Perhaps the most controversial issue in the global climate change literature is migration. During the 1990s and early 2000s, in climate change discourse, migration was presented as a threat. These studies perceived climate change as an independent variable driving migration from ecologically vulnerable areas. Those who moved were termed as a new group of forced migrants or environmental refugees. Subsequent studies underscored that migration is a complex and multi-causal phenomenon. Along with the influence of climate change, migratory behaviour is also shaped by other macro issues such as social, political, economic and demographic influences. Micro-level realities like household characteristics and meso-level facilitating or intervening factors play a role in inducing or restricting migration of individuals, households, or communities.
Two strands of debate currently dominate the migration and climate change discourse. The first one is environmental determinism versus multi-causality. The other strand is migration as one of the adaptation tools versus migration as failure of local level adaptation. This article identifies different migration experiences of people from climate hotspots of Bangladesh and shows that people are autonomously using livelihood migration as one of the adaptation tools; but lack of understanding and coordination among government agencies and action plans work as hindrances in the process of an integrative approach that accommodate local level adaptation programmes with livelihood migration and resettlement of the displacees.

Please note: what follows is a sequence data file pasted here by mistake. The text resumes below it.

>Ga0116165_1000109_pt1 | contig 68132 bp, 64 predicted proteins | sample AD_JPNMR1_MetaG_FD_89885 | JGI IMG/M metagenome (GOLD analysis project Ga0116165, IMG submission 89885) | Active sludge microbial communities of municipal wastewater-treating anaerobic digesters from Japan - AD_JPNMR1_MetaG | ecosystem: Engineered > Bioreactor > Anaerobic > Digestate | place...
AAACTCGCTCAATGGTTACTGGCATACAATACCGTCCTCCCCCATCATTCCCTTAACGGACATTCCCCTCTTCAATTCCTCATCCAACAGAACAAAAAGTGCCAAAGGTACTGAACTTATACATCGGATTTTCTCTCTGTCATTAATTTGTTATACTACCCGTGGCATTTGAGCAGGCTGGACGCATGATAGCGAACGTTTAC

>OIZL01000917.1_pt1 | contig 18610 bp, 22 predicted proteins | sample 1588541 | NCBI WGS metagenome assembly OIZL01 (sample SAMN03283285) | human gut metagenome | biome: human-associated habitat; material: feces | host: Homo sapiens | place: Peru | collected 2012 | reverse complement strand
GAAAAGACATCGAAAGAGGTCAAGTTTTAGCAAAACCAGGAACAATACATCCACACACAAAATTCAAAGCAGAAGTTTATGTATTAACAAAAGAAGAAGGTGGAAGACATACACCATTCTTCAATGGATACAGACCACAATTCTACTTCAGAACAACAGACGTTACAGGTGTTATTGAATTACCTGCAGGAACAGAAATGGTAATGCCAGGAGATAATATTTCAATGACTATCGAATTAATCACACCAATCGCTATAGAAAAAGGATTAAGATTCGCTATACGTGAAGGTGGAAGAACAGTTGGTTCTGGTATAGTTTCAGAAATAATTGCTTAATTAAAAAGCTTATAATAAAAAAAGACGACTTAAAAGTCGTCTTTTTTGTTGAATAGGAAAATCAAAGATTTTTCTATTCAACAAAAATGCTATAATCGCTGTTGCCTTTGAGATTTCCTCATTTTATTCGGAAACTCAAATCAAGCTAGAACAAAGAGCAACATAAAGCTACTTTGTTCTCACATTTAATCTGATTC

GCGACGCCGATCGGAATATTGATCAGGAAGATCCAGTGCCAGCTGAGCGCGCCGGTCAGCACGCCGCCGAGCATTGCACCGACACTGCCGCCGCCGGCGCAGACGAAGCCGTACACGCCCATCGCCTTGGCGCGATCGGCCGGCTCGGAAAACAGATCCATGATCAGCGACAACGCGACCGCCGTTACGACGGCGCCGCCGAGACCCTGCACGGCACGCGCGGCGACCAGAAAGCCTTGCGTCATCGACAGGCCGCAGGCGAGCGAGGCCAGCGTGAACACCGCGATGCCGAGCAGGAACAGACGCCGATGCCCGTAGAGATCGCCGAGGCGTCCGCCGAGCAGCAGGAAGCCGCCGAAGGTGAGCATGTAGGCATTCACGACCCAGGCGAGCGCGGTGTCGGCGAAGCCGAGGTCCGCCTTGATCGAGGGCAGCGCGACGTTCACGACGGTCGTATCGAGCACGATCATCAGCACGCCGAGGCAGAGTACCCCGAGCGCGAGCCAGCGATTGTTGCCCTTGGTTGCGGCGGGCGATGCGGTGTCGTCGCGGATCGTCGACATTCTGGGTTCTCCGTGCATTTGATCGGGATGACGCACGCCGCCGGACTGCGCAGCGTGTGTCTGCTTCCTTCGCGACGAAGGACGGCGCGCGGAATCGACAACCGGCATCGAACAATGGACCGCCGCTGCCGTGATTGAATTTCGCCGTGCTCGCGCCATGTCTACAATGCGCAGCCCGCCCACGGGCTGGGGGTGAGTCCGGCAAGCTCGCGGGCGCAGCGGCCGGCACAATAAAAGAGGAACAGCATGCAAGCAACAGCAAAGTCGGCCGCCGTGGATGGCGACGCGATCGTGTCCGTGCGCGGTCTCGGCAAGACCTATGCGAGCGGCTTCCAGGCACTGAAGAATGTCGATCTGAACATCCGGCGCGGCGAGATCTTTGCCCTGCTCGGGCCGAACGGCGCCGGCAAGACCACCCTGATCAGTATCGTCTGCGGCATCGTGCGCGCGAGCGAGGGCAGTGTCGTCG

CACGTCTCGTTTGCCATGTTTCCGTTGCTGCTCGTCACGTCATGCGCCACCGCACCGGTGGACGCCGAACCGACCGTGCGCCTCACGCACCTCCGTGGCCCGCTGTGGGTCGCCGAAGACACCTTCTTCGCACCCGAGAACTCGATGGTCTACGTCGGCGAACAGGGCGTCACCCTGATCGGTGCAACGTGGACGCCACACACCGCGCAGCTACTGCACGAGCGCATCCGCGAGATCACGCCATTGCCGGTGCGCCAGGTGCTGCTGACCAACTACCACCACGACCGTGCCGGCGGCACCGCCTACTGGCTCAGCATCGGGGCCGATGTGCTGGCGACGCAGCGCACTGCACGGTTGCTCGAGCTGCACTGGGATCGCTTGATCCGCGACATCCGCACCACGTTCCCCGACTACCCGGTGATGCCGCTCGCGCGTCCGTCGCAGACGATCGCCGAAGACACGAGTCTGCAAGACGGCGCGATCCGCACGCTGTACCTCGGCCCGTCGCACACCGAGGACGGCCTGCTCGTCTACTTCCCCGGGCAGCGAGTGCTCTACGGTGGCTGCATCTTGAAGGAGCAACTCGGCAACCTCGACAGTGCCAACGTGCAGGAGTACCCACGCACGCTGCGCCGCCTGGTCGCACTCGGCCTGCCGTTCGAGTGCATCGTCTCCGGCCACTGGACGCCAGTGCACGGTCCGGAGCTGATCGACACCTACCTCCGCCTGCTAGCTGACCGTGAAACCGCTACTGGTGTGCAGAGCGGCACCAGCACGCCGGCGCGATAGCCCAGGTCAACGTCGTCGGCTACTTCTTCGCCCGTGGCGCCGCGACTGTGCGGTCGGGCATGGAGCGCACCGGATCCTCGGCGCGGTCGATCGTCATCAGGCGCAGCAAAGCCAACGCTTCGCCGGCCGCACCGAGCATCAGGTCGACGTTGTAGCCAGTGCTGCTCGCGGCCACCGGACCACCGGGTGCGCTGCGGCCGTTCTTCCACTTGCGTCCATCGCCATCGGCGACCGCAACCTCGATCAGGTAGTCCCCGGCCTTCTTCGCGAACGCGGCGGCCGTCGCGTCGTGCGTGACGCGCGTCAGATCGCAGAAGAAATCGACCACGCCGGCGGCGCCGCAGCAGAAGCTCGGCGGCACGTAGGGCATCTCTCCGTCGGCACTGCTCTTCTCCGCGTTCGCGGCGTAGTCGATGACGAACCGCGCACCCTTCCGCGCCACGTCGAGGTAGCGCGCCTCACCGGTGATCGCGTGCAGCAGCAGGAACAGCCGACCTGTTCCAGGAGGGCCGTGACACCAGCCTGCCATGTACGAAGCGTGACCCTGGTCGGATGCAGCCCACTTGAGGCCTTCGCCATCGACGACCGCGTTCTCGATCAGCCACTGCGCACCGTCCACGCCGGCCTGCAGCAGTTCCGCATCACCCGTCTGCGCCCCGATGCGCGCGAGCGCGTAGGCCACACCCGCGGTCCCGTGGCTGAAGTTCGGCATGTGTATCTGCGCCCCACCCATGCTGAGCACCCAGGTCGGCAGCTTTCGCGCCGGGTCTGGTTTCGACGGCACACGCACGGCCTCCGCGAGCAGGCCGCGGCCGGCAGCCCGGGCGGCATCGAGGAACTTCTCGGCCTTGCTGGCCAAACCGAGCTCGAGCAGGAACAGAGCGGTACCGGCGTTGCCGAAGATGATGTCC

Considering the climatic characteristics of Bangladesh and the trend of exacerbation of climate related hazards in coming years, studies inform that the volume of certain types of population movements are likely to increase in Bangladesh. It is important to note that all types of population movements are not equally sensitive to climate change. The result of sensitivity tests conducted by RMMRU-Sussex Centre for Migration Research (2014) shows that both internal displacement and internal livelihood rural to urban migration are highly sensitive to climate change, whereas cross border population movement and short term international contract migration had mixed sensitivity to climate change and long term permanent migration to the west had extreme low sensitivity.
On climate hazard related displacement some estimates have already begun to surface. Global estimate of Brown (2008) suggests that by 2050 one in every 45 people of the world will be displaced by climate change, and in case of Bangladesh one in every seven people will be displaced. The Internal Displacement Monitoring Centre (IDMC) estimates that more than 4.7 million people were displaced due to disasters in Bangladesh from 2008 to 2014. A UNDP (2013) study, identified that population growth in environmentally fragile areas, especially in the coastal regions, experienced low population growth over the last two decades compared to the national average. Again, a RMMRU-SCMR study (2014), based on historical analysis of upazila level census data of 2001, and 2001 predictions of global climate models and World Bank studies of 2010 and 2011, estimates that as many as 16 to 26 million Bangladeshis will migrate from places of origin due to floods, storm surges, riverbank erosion and sea level rise in the period 2011 to 2050. Of this 2 to 5 million will migrate due to riverbank erosion, 3 to 6 million due to inland flooding, 5 to 7 million due to coastal storm surges and 6 to 8 million due to sea level rise.